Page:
There’s a scene in the film Boiler Room that has stuck with me since the first time I saw it 12 years ago. It’s towards the end of the movie and our protagonist, young petty hustler Seth Davis (played by Giovanni Ribisi) figures out the investment firm he works for has been scamming people out of their money to the point of bankruptcy. Because he has a soul, he talks to his colleague, peer, and friend Chris Varick (Vin Diesel) about how his guilty conscience concerning ripping people off is eating at him.
When talking about the situation and why Chris does this to makey money, he tells Seth “Better them than me.” What he means is that it’s better for them to lose money, to lose everything they’ve built their life for, than for him to lose when he can live like a king instead. This one line has always haunted me and reminds me of the message that Sean Patrick Fahey’s documentary Bailout is trying to convey: Everybody is out for themselves and people will go to awful lengths for personal gain.
Bailout interviews people who’ve lost their homes, dreams, and money to people they’ve trusted (banks, the government, unsuspecting loan sharks), and lets people who’ve defended the ones who lost it all discuss how and why the financial system is so f****d. Some of the things discussed aren’t surprising to people who pay close attention to what’s been going on, and the rest is a rant about how we’re all getting improperly f****d.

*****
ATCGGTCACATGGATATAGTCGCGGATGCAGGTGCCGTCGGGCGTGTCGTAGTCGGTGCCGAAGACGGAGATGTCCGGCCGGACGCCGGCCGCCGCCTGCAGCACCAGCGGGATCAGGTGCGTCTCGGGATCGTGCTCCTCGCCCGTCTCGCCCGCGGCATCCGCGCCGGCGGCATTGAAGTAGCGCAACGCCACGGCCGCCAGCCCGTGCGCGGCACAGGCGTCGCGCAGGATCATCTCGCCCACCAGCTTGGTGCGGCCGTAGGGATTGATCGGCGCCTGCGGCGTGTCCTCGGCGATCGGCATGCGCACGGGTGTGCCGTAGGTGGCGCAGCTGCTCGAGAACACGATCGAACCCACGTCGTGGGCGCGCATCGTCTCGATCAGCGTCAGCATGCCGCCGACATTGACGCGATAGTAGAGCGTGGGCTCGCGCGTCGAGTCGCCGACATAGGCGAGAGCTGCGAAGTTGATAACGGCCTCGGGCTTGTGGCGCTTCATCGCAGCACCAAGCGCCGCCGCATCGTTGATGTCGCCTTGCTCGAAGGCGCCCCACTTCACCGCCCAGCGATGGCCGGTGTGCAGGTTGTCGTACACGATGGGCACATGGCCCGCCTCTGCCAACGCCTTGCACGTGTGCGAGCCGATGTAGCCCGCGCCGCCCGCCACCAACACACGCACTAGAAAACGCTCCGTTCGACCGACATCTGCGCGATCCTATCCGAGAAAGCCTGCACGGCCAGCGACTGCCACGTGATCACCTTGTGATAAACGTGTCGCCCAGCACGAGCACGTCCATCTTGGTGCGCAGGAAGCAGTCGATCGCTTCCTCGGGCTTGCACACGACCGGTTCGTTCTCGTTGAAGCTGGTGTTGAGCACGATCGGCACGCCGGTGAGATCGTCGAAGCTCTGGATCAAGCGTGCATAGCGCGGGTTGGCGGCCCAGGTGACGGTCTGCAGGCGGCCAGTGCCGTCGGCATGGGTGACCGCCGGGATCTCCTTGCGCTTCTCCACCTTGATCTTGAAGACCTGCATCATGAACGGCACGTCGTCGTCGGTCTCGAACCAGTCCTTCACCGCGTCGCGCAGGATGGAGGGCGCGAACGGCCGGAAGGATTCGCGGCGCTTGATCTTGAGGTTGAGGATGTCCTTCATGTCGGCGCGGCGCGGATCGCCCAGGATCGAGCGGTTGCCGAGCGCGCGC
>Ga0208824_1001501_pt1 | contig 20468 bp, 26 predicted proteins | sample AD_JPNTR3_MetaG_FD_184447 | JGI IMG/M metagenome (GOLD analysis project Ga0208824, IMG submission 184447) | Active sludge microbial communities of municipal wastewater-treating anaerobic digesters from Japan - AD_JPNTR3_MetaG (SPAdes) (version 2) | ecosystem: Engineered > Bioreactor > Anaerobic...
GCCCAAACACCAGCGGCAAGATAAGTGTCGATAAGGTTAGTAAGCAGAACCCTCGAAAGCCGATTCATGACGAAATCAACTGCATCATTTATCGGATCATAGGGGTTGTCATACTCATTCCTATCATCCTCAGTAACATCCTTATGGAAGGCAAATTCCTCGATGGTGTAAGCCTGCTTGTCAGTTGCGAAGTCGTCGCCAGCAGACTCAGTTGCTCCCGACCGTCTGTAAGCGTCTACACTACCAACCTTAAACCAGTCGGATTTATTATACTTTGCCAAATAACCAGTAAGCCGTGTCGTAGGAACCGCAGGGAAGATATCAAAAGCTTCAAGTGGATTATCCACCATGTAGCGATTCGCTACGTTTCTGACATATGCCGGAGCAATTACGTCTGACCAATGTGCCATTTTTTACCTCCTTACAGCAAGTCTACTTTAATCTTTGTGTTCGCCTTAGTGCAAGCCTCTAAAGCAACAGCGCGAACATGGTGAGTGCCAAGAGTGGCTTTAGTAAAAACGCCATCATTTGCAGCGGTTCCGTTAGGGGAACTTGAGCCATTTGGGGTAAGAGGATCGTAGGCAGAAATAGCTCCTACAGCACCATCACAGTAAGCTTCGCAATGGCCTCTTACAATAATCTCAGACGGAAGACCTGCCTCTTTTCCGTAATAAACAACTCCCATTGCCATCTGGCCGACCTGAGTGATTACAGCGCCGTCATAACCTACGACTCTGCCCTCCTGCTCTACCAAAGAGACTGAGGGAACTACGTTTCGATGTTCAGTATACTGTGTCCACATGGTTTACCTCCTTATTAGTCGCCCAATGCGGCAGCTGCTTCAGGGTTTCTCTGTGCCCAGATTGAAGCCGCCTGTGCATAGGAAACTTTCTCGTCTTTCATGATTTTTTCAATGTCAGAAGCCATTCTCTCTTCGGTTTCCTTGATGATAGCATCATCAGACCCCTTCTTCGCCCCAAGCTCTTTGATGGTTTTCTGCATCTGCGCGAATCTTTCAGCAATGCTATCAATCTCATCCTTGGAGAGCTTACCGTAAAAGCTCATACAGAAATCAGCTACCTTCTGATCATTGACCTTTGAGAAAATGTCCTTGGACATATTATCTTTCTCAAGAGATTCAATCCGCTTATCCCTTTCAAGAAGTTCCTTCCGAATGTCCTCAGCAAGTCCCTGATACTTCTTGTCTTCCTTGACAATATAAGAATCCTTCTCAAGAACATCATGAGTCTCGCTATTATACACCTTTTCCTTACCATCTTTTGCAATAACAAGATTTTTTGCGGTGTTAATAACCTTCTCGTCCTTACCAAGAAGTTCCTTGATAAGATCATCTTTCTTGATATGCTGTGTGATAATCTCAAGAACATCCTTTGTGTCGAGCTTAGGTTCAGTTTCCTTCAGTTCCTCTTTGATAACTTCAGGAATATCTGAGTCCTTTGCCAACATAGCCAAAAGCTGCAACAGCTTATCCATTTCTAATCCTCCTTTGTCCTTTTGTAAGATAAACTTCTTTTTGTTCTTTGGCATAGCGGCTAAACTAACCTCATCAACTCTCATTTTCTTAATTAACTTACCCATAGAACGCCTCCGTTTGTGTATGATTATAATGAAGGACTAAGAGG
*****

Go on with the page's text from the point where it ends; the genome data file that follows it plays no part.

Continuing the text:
Bailout is an insightful documentary about the decline of our economy, no doubt, but there’s no influential punch there to get the audience up, wanting to challenge or take down “the system.” (The system being corrupt banks and pretty much anyone giving an empty promise.) We’re shown great (and mostly upsetting) examples of people who lost their homes and jobs and who are struggling, but the film also adds a side story about a group of buddies who grew up together and who, now broke and mad about it, drive to Vegas to gamble the little money they have to challenge the system. This is a real head-scratcher.
I’m all for sticking it to the Man, but this is a poor method of rebellion. I don’t have a better idea at the moment (or ever, if I’m going to be honest here), but there are probably a lot of other ways you can lift your middle finger high in the sky to the corrupt people in the world and not have to drive to Vegas and flush your money away to do it. Bailout just seems to be confused sometimes on how to tell its audience to stand together and be smart about how handling the scarce money you have in your life.
This film was submitted for review through our Submission for Review system. If you have a film you’d like us to see, and we aren’t already looking into it on our own, you too can utilize this service.